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Whether you wear eyeglasses or contact lenses, here are the eye-care accessories that you must own.
Contact lenses? Check. Prescription sunglasses? Check. Ready to go? Not so fast.
Taking care of your new contacts or eyeglasses involves more than carrying around a spare case or tucking a cleaning cloth into your lint-filled pocket.
In fact, according to Janetta Porter, a contact lens merchandising manager for National Vision and America’s Best Contacts & Eyeglasses, if seeing clearly is the goal, investing in the right tools and accessories—and fitting them into your daily routine—is a must.
A good care and maintenance routine helps you have a clearer field of vision, which may reduce eye fatigue. Plus, it can extend the life of your contact lenses and eyeglasses.
Here’s our checklist and the how-tos to get you started.
Did you know that contact lens prescriptions need to be renewed every year? Click here to find an exam time that fits your schedule.
5 Must-Haves if You Wear Contact Lenses
1. Multiple cases. If you wear monthly lenses, you really can’t have too many cases. One for home, plus one for the car, purse, briefcase, even the gym bag. (If you wear daily lenses, keep extra lenses in all the same places.) The rule of rotation: replace every 3 months, or immediately after an illness or eye infection, says Porter.
Keep your primary case clean by rinsing every day with contact lens solution—not tap water, which can contain harmful eye infection-causing bacteria! Let the case air dry, preferably in a designated drawer or cubby and not on the bathroom counter, where it’s easy for cross-contamination from airborne germs.
2. Contact lens solution. This is another one for monthly lens wearers. Keep a large bottle of solution at home and travel sizes in the car, at the office, or in your bag. Use the brand recommended by your eye doctor and pay attention to expiration dates.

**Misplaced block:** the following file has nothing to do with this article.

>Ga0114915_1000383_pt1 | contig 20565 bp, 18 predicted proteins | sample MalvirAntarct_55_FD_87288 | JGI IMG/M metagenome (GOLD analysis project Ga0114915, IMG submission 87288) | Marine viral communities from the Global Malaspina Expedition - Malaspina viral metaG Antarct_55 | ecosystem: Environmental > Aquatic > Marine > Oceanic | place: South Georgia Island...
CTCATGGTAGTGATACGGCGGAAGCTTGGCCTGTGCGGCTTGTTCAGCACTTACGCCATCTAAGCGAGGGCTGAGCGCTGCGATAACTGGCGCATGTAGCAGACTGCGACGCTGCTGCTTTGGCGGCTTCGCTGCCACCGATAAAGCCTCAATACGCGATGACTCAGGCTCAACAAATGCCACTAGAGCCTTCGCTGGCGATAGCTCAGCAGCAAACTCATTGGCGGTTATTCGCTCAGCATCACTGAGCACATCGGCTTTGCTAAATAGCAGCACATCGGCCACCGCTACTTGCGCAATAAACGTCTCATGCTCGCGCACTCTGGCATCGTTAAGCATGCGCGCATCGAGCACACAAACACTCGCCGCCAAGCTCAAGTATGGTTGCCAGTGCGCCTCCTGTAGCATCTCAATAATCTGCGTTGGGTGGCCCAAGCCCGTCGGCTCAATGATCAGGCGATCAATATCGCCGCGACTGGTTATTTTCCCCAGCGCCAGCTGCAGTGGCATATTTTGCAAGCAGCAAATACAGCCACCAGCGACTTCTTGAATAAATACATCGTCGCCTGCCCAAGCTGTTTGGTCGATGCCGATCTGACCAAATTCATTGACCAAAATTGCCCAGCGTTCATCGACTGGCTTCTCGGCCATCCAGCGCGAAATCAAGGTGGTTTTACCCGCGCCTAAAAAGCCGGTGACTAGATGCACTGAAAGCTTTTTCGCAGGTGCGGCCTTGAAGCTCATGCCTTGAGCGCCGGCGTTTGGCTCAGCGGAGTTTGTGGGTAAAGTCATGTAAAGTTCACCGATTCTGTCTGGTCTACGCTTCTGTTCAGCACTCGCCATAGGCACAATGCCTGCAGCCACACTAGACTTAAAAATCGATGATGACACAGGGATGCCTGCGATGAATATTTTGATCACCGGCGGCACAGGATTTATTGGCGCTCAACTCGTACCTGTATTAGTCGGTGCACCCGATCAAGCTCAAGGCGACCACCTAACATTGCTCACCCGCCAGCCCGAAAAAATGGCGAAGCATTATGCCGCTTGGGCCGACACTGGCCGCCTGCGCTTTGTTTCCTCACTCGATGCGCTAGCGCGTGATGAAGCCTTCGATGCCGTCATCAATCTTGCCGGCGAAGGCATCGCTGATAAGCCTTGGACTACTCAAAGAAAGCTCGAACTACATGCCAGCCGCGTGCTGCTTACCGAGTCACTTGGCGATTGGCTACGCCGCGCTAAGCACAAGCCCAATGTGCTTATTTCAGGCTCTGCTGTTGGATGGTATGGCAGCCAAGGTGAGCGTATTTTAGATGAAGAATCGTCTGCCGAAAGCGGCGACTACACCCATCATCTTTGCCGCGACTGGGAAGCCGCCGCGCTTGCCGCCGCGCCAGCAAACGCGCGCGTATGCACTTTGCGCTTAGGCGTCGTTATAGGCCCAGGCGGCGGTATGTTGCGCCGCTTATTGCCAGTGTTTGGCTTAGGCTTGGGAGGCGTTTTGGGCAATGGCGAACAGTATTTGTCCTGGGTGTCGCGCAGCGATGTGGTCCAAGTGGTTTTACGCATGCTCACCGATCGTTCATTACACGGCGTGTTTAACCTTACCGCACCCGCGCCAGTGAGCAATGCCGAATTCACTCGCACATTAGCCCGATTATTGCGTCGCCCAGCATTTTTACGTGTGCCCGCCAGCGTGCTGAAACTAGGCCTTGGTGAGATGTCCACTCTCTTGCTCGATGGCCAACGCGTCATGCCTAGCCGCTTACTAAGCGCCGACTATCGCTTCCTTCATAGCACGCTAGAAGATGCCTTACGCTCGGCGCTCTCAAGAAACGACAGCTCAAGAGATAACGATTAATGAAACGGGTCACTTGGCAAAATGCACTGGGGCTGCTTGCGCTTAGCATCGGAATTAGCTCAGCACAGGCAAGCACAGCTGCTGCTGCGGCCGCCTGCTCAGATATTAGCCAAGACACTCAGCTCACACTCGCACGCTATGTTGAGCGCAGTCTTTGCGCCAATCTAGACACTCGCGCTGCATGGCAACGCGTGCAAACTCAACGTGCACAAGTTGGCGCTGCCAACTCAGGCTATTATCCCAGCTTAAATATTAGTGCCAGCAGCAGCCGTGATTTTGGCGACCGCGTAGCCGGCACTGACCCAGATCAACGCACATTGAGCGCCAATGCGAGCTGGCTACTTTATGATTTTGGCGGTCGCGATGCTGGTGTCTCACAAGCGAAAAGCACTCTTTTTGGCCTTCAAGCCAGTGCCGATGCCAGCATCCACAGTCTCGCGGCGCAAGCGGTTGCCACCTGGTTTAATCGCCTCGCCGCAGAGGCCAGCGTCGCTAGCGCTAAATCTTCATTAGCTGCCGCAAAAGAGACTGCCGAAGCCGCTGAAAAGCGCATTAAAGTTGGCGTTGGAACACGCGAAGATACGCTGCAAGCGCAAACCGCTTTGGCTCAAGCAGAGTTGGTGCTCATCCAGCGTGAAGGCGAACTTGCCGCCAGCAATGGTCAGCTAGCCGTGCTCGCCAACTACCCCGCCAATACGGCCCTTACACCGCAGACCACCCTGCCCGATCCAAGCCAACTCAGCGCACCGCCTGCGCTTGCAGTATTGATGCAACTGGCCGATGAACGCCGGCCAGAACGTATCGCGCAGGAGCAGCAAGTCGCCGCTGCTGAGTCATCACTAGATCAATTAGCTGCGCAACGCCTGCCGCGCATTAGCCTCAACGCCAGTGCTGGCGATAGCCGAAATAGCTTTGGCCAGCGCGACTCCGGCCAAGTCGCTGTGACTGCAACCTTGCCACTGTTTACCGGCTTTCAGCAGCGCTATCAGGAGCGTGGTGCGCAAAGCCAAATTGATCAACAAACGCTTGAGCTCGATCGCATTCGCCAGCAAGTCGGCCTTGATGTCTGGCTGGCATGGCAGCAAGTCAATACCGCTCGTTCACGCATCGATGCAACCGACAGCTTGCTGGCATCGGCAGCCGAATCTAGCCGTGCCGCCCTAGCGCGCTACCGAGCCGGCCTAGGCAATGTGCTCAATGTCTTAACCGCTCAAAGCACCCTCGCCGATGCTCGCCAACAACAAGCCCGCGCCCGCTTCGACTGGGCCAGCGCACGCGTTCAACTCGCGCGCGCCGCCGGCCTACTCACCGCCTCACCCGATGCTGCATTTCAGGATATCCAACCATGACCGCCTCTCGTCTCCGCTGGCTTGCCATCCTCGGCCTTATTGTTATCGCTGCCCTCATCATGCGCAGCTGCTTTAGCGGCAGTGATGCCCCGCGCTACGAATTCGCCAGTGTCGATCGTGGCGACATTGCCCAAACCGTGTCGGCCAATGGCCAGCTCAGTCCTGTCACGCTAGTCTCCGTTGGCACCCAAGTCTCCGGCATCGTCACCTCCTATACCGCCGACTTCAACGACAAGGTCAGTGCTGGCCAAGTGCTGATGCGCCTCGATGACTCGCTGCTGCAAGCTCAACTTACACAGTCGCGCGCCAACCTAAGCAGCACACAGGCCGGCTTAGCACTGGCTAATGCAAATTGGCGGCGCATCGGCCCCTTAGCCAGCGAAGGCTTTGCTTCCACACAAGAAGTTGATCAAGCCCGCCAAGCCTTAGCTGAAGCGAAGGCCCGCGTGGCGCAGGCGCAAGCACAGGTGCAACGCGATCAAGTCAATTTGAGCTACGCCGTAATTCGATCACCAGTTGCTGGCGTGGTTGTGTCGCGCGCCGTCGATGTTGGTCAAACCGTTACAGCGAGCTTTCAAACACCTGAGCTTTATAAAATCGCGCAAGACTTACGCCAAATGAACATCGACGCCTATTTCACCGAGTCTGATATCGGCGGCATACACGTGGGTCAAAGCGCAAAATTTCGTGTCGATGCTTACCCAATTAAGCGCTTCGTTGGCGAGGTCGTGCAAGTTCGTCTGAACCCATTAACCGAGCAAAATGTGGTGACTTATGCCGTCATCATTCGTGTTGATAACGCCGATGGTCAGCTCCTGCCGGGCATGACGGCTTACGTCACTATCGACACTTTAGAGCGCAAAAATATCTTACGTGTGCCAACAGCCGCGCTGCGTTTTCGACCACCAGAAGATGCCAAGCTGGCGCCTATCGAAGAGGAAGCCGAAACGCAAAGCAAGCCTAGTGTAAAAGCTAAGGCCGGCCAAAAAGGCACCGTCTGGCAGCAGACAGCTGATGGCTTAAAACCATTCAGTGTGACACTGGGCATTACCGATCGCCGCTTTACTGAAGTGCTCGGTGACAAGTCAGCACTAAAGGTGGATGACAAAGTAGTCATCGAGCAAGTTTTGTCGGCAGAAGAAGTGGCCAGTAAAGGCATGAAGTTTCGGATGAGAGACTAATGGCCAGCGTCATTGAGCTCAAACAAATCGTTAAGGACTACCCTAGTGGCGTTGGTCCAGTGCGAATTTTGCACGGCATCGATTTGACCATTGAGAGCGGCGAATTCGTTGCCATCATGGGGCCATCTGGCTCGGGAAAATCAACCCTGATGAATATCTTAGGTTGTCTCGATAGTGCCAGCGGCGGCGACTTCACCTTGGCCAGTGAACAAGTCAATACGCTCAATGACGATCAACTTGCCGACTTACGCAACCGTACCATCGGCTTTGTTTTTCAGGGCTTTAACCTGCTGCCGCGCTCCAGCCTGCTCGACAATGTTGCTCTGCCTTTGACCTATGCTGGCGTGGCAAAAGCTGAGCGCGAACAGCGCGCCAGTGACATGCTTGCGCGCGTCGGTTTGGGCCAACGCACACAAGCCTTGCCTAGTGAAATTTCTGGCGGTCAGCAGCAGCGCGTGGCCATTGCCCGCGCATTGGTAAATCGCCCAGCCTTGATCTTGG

If you wear dailies, lens solution will still come in handy occasionally—keep a travel bottle at home and at the office.
3. Emergency kit for kids. If your teen wears contact lenses, have them keep a travel-size bottle of solution, a spare case, and a fresh pair of contact lenses in their locker or backpack—just in case a lens comes out or some debris gets in their eyes.
For younger contact-lens wearers, loop in their teacher or school nurse so an adult on site is aware that your child wears contacts. Ask them the best place for your child to store his or her emergency kit.
4. Rewetting drops. Rewetting drops refresh your eyes, moisten your lenses, and help remove dust and irritants that can cause discomfort. Keep a small bottle in your bag, in your pocket, and at your desk. Again, one is never enough.
5. Sunglasses. Even if your contacts offer some amount of UV protection, nothing protects the eyes (and the surrounding skin) from the sun’s harmful UVA and UVB rays like a good pair of shades.
Not only is cancer a concern, but these rays can penetrate the eye and chip away at healthy vision. Look for sunglasses that boast 100% UV protection (the frame or tag may also say UV400) and wear them whenever you are outside—even on cloudy days.